The two documents in my previous post apply to housing projects owned by governments with assistance (funding) from HUD.  Because HUD gives them money, HUD can also give them additional regulations.  If a government owns the housing without additional funding from HUD, then it should be under Title II of the ADA and/or Section 504.  And that's where it gets really weird because Section II very clearly excludes ESAs and yet housing even under Title II is still administered by HUD who are pro-ESA.  We are starting to see these cases wind their way into courts but I have not yet seen a decision.  Mostly we're seeing it in the area of university dorms.  A University is owned by a state (usually).  And the University provides housing (dorms).  HUD's position is that ESAs are still covered in such housing, the DOJ hasn't weighed in because it's not their bailiwick really (they are supposed to support HUD since housing is HUD's responsibility), and I haven't seen a judge rule yet.  So there's a big fat "I'm not sure" when it comes to government owned housing without HUD assistance.  All we know for sure is that in all cases, whether it's the ADA, the FHAA, or the Rehab Act, the bottom line is always the reasonableness test.  But a judge is going to have to tell us how it applies.
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Offline Kirsten

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I said there were some cases about dorms on the horizon.  Here's one:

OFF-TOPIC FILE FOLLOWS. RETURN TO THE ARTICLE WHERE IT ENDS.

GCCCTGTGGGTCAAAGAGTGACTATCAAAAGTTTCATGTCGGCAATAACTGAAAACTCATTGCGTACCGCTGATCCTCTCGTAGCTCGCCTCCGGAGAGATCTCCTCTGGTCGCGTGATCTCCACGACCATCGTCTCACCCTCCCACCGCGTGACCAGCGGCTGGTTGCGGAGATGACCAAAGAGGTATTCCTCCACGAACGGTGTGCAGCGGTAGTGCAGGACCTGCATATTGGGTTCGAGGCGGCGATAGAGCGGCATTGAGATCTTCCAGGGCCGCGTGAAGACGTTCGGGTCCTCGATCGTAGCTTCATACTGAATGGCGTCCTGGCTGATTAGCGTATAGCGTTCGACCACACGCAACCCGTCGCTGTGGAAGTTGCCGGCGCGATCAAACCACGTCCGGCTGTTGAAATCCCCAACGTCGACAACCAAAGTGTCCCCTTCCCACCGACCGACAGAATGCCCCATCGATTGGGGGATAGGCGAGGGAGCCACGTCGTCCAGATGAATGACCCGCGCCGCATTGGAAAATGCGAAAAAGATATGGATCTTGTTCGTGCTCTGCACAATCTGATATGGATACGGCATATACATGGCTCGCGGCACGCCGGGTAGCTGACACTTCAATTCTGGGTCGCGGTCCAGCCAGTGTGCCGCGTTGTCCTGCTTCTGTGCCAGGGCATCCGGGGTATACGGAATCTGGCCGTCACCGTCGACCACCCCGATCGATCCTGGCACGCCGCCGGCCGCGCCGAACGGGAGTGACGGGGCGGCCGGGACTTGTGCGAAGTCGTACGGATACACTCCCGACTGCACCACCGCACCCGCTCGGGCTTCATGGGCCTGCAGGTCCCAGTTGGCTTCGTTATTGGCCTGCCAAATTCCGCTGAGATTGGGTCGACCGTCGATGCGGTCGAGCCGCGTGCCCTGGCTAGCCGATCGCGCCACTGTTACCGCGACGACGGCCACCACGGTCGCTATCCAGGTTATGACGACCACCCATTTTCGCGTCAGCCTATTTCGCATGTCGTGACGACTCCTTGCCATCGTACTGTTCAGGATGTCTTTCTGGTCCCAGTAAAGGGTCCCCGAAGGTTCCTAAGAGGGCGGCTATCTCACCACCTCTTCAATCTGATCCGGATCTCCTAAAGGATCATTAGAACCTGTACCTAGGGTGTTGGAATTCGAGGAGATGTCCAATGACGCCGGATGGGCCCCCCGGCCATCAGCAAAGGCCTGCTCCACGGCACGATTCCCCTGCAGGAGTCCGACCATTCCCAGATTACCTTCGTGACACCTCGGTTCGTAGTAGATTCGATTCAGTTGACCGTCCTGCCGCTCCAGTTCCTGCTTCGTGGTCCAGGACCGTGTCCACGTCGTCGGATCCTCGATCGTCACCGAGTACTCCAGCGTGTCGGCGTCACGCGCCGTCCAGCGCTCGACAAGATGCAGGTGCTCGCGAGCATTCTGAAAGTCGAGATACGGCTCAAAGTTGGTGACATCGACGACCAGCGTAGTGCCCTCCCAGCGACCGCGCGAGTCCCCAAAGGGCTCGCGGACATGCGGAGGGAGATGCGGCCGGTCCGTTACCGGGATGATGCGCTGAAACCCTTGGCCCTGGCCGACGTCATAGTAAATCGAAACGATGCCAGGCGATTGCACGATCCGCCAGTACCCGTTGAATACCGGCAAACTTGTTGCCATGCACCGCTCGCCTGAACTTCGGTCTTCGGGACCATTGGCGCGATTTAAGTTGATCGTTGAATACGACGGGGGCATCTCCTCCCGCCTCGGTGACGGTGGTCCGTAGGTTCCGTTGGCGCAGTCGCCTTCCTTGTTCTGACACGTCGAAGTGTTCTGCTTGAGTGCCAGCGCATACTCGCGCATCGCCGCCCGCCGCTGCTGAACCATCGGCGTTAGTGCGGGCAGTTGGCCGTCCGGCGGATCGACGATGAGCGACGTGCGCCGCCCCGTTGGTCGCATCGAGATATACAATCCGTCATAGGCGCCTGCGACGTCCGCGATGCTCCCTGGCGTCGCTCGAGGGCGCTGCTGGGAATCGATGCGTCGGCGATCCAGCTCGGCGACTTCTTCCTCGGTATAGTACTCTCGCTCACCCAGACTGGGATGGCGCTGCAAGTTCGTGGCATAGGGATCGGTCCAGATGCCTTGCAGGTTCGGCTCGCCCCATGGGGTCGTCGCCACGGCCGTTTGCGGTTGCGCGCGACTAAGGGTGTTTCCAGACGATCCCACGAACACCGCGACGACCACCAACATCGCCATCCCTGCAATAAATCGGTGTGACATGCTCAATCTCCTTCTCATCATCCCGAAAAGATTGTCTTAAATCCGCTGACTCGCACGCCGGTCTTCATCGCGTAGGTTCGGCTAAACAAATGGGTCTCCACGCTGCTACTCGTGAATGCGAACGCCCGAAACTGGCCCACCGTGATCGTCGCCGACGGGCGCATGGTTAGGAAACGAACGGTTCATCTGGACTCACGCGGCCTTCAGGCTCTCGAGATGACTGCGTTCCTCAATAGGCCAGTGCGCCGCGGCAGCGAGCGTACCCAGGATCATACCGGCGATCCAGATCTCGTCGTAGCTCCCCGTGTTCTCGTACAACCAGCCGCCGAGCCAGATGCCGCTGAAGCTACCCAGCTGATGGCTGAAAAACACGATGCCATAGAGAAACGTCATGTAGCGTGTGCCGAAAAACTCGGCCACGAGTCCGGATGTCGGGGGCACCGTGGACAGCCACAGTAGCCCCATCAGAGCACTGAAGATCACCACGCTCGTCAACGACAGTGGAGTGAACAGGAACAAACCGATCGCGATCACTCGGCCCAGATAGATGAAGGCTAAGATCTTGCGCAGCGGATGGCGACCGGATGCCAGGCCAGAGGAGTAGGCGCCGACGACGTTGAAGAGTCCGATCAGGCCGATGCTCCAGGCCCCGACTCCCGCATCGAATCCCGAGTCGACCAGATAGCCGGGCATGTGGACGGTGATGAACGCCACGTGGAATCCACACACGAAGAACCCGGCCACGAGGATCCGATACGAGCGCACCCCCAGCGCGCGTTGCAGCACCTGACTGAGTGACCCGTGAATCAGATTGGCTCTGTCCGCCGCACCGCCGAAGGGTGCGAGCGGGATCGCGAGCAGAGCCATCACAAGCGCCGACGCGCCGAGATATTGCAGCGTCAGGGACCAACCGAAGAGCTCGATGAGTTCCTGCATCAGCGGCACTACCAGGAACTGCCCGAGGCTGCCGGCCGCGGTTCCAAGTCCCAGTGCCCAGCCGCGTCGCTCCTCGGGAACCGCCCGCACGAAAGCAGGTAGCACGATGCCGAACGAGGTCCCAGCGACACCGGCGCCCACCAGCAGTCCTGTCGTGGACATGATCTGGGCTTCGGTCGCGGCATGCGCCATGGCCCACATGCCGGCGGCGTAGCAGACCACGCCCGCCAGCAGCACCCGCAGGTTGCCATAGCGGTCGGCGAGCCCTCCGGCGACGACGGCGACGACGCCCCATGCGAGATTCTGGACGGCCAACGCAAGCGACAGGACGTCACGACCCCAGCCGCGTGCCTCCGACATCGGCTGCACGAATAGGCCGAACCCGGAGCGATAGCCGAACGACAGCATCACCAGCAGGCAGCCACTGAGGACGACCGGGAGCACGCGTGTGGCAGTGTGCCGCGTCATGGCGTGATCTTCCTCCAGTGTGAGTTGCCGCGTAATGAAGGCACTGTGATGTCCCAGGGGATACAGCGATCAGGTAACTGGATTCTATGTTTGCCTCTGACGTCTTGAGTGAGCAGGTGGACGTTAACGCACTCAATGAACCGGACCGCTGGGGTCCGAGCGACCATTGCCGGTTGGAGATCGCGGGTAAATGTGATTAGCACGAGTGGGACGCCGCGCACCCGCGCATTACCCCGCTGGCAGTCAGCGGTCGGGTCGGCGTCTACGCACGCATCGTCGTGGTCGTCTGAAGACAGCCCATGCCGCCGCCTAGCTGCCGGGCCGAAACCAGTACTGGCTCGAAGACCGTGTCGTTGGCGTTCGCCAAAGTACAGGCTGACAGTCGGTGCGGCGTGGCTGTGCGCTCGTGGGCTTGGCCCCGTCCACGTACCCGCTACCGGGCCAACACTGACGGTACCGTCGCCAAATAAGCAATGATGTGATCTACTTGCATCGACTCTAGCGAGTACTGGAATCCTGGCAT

http://www.ada.gov/kearney_order.pdf

I honestly don't recall if I've read this already.  It's long.  I see that at the end the judge has issued a partial summary judgment, which should mean the case still had some stuff to sort out and I didn't see it's conclusion.  The part I did not recall that is interesting is that the judge determined that at least in this particular case the student housing being offered met the definition of "dwelling" under the FHA.  I'll need to be in better shape to read carefully to tease out exactly what criteria make it so and whether that would tend to apply to most student housing (or similar government owned housing) or not.  But you don't need to wait for me to read it if you are interested (which is why I included the link :wink: ).
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Offline NEROtic

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I assume this person lives on base housing.  HUD, FHA, and ADA do not apply on military bases.  They can limit the number of animals you keep on their property and really there's nothing that can be done.  If this is the case, you may want to look into moving off base.  If I am wrong and you do not live on base housing, then I'm not sure what the answer would be.
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Offline Kirsten

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Agreed if it is military base housing.  The military operates under its own legal system and the base commander has the authority to make decisions about things like disability accommodations in base housing. 
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Offline Roxie